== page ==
It’s a terrible cliche to compare every electric vehicle to a Tesla but in this case it actually fits, because the Tesla Model S has a worthy competitor in the form of the Porsche Taycan.
Yes, Tesla got ahead of the EV game, but more-established manufacturers are now taking the fight to the Americans.
The Taycan is an electric, four-door, four-seat, coupe-like saloon, and has been winning many plaudits for bringing the typical Porsche quality and attention to detail to the premium EV market.
This year sees the range expanded to include a new, less-expensive version, saving more than £13k on the next model up – an enticing prospect.
The most obvious update is the fact that this is the first Taycan to offer rear-wheel drive where the rest of the range uses all-wheel drive.
This comes from Porsche fitting a single electric motor to the rear axle rather than both axles.
Despite being the entry-level model, though, that’s pretty much the only major change from the rest of the range.
As such, the RWD version gets the same 2021 model year updates as more expensive Taycans, such as the new quick-pay system for charging, a 22kW on-board charger and a colour head-up display.
What’s under the bonnet?
There’s a choice of two batteries that not only dictate how much range you get, but also the power output.
Opting for the basic model gives you 317bhp and 345Nm of torque with a 268-mile range, but upgrading to the Performance Battery Plus provides 370bhp and 357Nm with a 301-mile range.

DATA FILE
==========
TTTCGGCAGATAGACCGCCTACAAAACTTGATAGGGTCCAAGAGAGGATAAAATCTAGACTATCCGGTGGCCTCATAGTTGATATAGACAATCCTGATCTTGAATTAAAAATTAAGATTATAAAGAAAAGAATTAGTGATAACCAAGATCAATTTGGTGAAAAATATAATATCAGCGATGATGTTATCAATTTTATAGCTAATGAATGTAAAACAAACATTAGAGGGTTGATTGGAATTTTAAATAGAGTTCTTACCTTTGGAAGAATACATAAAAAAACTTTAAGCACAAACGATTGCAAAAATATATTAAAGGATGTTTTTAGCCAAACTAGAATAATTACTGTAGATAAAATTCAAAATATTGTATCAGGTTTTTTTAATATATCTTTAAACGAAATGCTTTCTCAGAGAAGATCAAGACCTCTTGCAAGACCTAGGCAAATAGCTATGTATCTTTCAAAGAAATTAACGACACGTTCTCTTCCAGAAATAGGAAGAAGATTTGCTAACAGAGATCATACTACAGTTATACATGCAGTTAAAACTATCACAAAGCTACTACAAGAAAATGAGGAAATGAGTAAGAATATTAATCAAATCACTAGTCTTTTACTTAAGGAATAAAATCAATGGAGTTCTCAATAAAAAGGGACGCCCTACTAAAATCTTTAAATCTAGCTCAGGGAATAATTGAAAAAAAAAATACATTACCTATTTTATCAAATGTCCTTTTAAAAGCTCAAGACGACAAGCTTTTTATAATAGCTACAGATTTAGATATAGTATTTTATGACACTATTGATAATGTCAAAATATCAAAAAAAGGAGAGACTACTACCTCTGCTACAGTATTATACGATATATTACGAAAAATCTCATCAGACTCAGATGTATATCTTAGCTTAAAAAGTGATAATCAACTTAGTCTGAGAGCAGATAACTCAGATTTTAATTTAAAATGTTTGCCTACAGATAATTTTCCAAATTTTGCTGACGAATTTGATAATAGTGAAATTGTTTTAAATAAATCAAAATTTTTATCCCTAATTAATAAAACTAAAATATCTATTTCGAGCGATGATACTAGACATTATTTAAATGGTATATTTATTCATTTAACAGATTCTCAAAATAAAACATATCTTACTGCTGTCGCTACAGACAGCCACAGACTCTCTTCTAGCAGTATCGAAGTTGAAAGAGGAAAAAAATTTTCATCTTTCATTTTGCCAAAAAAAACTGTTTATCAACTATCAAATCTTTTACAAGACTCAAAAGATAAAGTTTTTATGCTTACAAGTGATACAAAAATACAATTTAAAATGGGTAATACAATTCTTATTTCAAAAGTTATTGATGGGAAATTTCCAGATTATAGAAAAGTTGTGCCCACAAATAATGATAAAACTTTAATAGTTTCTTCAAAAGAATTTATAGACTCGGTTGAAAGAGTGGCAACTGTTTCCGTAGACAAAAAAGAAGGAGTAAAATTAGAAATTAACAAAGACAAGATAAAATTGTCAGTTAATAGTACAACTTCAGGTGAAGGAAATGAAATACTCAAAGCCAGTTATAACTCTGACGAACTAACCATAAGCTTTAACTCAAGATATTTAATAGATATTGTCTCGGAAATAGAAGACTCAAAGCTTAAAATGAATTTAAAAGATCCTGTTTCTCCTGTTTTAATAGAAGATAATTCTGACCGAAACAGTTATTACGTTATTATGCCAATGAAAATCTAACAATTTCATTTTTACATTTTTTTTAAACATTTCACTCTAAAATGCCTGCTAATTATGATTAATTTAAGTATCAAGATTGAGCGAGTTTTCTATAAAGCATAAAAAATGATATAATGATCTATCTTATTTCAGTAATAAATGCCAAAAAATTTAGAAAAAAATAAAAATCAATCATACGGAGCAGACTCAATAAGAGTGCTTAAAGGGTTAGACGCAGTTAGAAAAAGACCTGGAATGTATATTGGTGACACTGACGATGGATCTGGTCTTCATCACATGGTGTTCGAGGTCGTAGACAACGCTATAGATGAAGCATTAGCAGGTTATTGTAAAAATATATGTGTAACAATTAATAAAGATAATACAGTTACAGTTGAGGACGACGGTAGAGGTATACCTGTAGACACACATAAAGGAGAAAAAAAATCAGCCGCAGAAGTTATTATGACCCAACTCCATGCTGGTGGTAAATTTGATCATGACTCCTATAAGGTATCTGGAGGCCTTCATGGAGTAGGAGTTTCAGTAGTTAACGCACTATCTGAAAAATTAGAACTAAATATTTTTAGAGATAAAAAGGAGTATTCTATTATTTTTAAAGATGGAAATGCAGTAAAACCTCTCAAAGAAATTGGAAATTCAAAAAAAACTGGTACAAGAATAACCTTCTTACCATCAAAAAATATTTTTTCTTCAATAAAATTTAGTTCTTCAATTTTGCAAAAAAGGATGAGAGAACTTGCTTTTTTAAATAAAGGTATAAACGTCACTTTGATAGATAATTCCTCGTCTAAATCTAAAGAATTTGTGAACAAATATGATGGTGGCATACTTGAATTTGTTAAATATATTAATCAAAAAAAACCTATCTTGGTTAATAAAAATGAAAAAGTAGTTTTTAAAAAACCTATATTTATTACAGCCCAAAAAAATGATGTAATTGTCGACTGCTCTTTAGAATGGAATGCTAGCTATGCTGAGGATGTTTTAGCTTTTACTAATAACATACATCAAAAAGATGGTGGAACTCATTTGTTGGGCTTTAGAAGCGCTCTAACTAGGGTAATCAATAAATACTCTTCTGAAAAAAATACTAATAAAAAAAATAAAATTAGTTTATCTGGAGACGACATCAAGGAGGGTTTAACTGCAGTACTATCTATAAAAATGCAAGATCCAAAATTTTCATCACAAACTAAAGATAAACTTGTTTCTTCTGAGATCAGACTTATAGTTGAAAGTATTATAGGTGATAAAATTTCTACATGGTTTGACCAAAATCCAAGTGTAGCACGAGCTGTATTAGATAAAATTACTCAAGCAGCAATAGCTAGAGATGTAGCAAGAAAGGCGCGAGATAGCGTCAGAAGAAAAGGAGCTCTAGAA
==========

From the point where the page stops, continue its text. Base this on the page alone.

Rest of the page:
Despite these figures, the 0-60mph sprint is 5.2 seconds and the top speed is 143mph for both.
If you’ve never driven one of the top-spec Taycans, you won’t be disappointed by the performance on offer.
From a standstill, this RWD Taycan still feels rapid, helped by the fact Porsche unlocks a bit more power when using launch control, but even while on the move the motor is incredibly responsive if not whipcrack-fast.
What’s it like to drive?
Perhaps the biggest compliment you can hand the Taycan is that it feels delightfully analogue behind the wheel.
Some electric cars can be quite devoid of feel, but the Taycan has beautifully judged weight to the steering plus levels of comfort and refinement of which its rivals could only dream.
Motorway miles breeze by, with minimal road noise making its way into the cabin, and the ride quality is superb.
However, it can flip from quiet and comfortable to agile sports car at the drop of a hat, so although it doesn’t have the gut-punching acceleration of other Taycan models, its ability to bring a smile to your face on a winding road cannot be understated.
How does it look?
There’s no denying the Taycan has some quirky looks up front that won’t suit everyone’s tastes, but there’s something unmistakably Porsche about the Taycan’s appearance.
The buggy headlights aside, there’s an elegance to the coupe-like lines and the way the rear doors fit into this sloping roofline without fuss.
The rear is easily its best angle, though, with the futuristic full-width tail-light offering a fantastic light signature.